The shadow of desire

The Cabinet of the Triumph of Love is one of the many rooms dedicated to Giacinta. The Palace seems increasingly to resemble a temple dedicated to classical themes and to the consort of the Count.

This small room is a boudoir, that is, an environment dedicated to women and self-care. It is a room typical of French residences and the Count wants to have one in his Palace as well.

In this room Giani gives free rein to his creativity by working on the walls with artificial solutions: the room has eight walls whose corners are built with the use of fake walls, as in the Temple of Apollo.
The artist again is cunning and deceives the visitors: he simulates the appearance of paintings hanging on the walls by framing and placing the boxes dedicated to Love under glass. It’s all an optical illusion: the “fake paintings” are an integral part of the decorative apparatus.
The fake architectures on the walls are created by Giani taking as a model the decorations of the fourth Pompeian style that he studies directly from the ancient world in his travels between Rome and Naples. At that time, the Pompeian style is very fashionable and the Count wants to follow this taste.

The false paintings depict famous episodes of loves of gods and maidens, many of which are taken from Ovid’s Metamorphoses. Giani knows well the text of the Latin author and many other classic books in circulation at the time.

The episodes depicted are the rape of Proserpina and that of Europa. Proserpina, daughter of Ceres, the divinity of agriculture, is kidnapped by her uncle and lord of the Underworld, Pluto. Europa, the girl “with the wide eyes”, is deceived and kidnapped by Jupiter in the form of a white bull. He brought on his back across the whole Mediterranean. Artists have been depicting these stories for centuries. And then again: Apollo and Daphne, Diana and Endymion, Jupiter and Leda. Desire moves the strings of these stories and to complete everything on the ceiling we find the Triumph of Love inspired by Petrarch’s poetry.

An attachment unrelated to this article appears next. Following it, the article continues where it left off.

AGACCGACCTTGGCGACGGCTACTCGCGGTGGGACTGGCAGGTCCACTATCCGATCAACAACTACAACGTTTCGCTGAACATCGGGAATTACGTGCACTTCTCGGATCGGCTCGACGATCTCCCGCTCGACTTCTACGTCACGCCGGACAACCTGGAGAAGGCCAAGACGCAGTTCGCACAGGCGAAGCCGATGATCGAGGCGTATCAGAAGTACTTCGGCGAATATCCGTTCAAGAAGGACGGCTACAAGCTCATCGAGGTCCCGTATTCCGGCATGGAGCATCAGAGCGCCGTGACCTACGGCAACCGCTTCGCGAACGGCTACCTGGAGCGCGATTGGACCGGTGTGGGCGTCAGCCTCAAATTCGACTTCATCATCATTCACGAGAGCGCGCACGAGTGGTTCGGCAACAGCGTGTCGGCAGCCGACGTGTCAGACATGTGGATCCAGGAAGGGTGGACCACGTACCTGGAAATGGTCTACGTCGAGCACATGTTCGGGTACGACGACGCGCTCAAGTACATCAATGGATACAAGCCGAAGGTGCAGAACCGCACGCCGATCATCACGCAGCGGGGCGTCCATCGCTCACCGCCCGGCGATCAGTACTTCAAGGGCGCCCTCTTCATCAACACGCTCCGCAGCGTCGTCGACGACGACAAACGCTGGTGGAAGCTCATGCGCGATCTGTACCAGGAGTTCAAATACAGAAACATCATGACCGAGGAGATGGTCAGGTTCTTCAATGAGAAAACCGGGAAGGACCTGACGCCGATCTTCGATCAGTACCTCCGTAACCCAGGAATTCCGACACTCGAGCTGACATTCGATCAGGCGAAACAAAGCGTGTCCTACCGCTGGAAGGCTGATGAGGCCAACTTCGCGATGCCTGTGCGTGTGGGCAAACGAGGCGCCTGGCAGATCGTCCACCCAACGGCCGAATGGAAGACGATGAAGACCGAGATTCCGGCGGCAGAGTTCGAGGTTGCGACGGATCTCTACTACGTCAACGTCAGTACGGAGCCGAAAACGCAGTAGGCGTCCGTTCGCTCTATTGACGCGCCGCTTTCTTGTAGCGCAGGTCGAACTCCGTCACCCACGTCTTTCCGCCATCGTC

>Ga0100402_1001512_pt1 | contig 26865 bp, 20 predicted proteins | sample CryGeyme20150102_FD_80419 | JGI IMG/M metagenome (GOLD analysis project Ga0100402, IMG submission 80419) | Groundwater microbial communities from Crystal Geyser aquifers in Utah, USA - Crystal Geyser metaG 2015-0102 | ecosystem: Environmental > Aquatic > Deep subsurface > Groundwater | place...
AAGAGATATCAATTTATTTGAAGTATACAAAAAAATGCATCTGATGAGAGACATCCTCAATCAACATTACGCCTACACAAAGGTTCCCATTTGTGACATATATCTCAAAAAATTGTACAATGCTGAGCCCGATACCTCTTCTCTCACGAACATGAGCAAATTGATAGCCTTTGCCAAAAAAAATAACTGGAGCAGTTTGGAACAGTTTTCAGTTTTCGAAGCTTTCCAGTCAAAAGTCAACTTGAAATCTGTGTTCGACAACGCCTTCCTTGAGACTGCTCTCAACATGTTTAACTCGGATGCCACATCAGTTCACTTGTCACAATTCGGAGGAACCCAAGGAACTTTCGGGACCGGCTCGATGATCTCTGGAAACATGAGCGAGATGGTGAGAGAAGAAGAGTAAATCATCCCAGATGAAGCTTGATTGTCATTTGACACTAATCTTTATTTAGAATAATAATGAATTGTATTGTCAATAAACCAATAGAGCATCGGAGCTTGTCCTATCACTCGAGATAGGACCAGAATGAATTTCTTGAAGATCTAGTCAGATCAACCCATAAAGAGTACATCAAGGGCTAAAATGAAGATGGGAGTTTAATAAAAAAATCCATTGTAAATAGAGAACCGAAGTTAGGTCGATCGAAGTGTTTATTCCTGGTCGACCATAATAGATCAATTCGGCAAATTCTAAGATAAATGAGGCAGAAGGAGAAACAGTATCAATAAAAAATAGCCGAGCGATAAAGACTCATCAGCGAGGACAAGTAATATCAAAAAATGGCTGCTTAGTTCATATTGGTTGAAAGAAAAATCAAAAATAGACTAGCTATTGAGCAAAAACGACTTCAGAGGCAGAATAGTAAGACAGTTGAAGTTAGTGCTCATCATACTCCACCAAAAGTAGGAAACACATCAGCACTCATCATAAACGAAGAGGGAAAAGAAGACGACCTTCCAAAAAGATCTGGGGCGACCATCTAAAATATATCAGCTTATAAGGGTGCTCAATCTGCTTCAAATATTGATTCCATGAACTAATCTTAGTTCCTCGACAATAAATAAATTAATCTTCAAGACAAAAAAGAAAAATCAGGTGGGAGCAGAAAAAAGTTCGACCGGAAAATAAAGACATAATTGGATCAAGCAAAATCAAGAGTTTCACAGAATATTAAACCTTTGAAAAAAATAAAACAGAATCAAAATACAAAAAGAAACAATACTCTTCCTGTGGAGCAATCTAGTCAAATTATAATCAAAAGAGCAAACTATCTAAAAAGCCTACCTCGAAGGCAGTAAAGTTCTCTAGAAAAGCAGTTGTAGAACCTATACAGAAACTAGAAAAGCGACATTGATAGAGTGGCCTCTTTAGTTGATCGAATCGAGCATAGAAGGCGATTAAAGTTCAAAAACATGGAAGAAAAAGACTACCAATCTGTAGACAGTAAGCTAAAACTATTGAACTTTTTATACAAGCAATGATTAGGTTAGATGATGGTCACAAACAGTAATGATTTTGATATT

This room is the last where Giani and his workshop works. To pay homage to Giani’s great work, the Count asks to insert the date of completion next to his family crest. It is 1805.

Giacinta is a seventeen-year-old young woman when the Count presents her this Palace as their family home. It is Giacinta herself that describes the first time she sees the Palace:

…I am admired and moved in front of such a beauty and the very high ideas that have been dedicated to me, but I too have my dreams and, if I’m allowed, my ambitions. You, my dear husband, will often travel and I would find myself alone, without family and friends in a city that is foreign to me. I grew up in Bologna and there I would like to start a living room to welcome people of culture, writers, musicians, intellectuals…

In Bologna, Giacinta has relations with the Buonaparte family, and cultivates friendships of the caliber of Leopardi and Rossini. Here, she meets again her childhood friend Gianmaria Mastai, the future Pope Pius IX. On the basis of some letters, someone alludes that there is a secret, intimate love relationship between the future pope and Giacinta, but it was probably just fraternal affection.